Haitink suffers Chicago fall

Haitink suffers Chicago fall


norman lebrecht

October 26, 2018

The veteran conductor was reported in the Chicago Tribune to have collapsed on stage last night after Beethoven’s second piano concerto. He recovered quickly and will continue his series.

The Chicago Symphony has just issued the following statement:

Following the end of last night’s performance, Maestro Haitink did not in fact “collapse,” but he did lose his footing on the step back up to the podium during the applause. Thankfully, there was no damage done and he looks forward to the remaining CSO performances.

Haitink had a similar fall in Amsterdam four months ago and recovered very quickly.



  • NYMike says:

    The older we get, the more balance problems we have.

  • Dave says:

    He fell after Bruckner 6 finished. During the ovations, he seemed to fall when he was going to take the podium to acknowledge the audience. Fortunately some violin players, who were also standing for the applause, were able to keep him from taking a hard hit. He still landed on the floor and laid there for a minute or so, but it was a huge relief when he was able to stand up and walk out with the help of someone from the CSO stage staff. He returned on his own to loud cheers, and that was that. It was a scary moment! Very glad he’s reportedly doing fine.

  • opus 131 says:

    He did not fall after the Beethoven, which was before intermission. He fell after a brilliant performance of Bruckner’s Sixth Symphony. Despite his age and frailty, he is still in the first rank of conductors world wide. Happily, he was able to receive well wishers after the concert.

  • Jonathan Dunsby says:

    They’re different, no ? Amsterdam was a fall, this was a missed step. Rather a dramatic headline I think

  • Rgiarola says:

    Take care Maestro!

  • Tough old bird. Love the guy. Stay well, Maestro. Legend.

  • Donald Hansen says:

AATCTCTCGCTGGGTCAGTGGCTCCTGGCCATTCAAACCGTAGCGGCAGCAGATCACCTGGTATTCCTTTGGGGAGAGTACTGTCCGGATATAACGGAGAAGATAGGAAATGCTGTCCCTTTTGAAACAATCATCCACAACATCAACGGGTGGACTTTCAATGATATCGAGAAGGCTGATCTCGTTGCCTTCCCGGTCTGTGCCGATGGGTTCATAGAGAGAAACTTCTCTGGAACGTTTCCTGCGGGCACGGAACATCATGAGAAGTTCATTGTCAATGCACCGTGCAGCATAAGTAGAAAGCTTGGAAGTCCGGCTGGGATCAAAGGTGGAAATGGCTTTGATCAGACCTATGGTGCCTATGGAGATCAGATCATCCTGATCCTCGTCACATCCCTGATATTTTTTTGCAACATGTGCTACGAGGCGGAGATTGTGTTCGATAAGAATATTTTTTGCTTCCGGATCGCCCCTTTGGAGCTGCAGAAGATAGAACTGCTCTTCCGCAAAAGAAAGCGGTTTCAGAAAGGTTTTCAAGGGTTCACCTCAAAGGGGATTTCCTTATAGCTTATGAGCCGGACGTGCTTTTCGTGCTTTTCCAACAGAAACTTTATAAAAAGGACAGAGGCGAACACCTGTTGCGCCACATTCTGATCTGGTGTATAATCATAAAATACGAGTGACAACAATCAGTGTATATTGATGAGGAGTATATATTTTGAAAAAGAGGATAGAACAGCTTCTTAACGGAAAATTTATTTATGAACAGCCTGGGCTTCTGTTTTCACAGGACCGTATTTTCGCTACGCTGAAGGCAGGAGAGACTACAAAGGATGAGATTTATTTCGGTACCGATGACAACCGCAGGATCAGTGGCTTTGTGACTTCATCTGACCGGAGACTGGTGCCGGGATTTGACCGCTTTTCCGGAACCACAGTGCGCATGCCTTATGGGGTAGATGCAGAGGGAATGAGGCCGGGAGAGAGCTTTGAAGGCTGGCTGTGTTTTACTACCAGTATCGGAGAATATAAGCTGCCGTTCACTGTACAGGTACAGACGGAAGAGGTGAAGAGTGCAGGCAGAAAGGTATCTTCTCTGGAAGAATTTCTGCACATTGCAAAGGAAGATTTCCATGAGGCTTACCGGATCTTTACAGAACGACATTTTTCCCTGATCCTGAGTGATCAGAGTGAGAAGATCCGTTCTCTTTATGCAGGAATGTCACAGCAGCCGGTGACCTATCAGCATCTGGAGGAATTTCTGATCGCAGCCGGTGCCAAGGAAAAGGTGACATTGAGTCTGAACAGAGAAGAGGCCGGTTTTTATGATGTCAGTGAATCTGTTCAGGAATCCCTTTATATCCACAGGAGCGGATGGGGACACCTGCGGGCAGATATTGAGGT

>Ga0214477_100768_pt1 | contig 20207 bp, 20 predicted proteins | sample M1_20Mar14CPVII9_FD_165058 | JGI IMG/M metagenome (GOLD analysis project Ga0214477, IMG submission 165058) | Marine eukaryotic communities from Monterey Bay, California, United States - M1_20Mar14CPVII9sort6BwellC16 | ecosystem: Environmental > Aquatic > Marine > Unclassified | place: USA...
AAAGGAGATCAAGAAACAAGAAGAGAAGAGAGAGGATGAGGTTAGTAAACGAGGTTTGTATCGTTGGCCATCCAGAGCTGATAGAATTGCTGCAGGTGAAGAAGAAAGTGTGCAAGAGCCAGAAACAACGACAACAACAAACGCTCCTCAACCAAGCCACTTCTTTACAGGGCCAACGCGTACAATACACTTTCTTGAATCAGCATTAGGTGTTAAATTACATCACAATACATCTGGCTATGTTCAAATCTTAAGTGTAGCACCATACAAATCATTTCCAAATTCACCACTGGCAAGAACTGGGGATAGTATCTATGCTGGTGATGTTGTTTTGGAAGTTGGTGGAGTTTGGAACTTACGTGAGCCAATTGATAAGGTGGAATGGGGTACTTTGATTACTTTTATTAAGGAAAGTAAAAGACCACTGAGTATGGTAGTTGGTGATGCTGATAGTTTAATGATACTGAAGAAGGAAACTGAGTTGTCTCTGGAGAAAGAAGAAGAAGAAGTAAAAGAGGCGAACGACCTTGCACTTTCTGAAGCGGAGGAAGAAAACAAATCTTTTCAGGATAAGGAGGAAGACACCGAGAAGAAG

He tripped on the podium step following Bruckner’s 6th Symphony, not after the Beethoven which had been performed earlier in the evening.

  • sordino says:

    Maestro Haitink fell at the end of the Bruckner Symphony 6, the last work on the program, not the Beethoven. He tripped on the first step of the conductor’s podium while taking his second bow. From the perspective behind the orchestra, he seemed to be saying “I’m fine, I’m fine”, whether in Dutch, English or whatever language he was speaking. He was helped off stage, and appeared immediately after for two more bows, this time triumphantly brandishing his walking cane above his head to show he was fine.

  • Philip Farina says:

    Leonard Bernstein did a belly flop off the podium after a performance with the Vienna Philharmonic in Chicago’s Orchestra Hall around 1976.

    • kevin r. says:

      Incorrect. It was Feb. 1984. I was there in Orchestra Hall and saw the whole thing. You have everything right except the date. I still have the program. The concert was Mozart’s Jupiter Symphony and the Brahms Second Symphony. He was rushed to the hospital that evening with a minor bruise to the sternum from his gold medallion necklace. And it was indeed pretty close to a belly flop.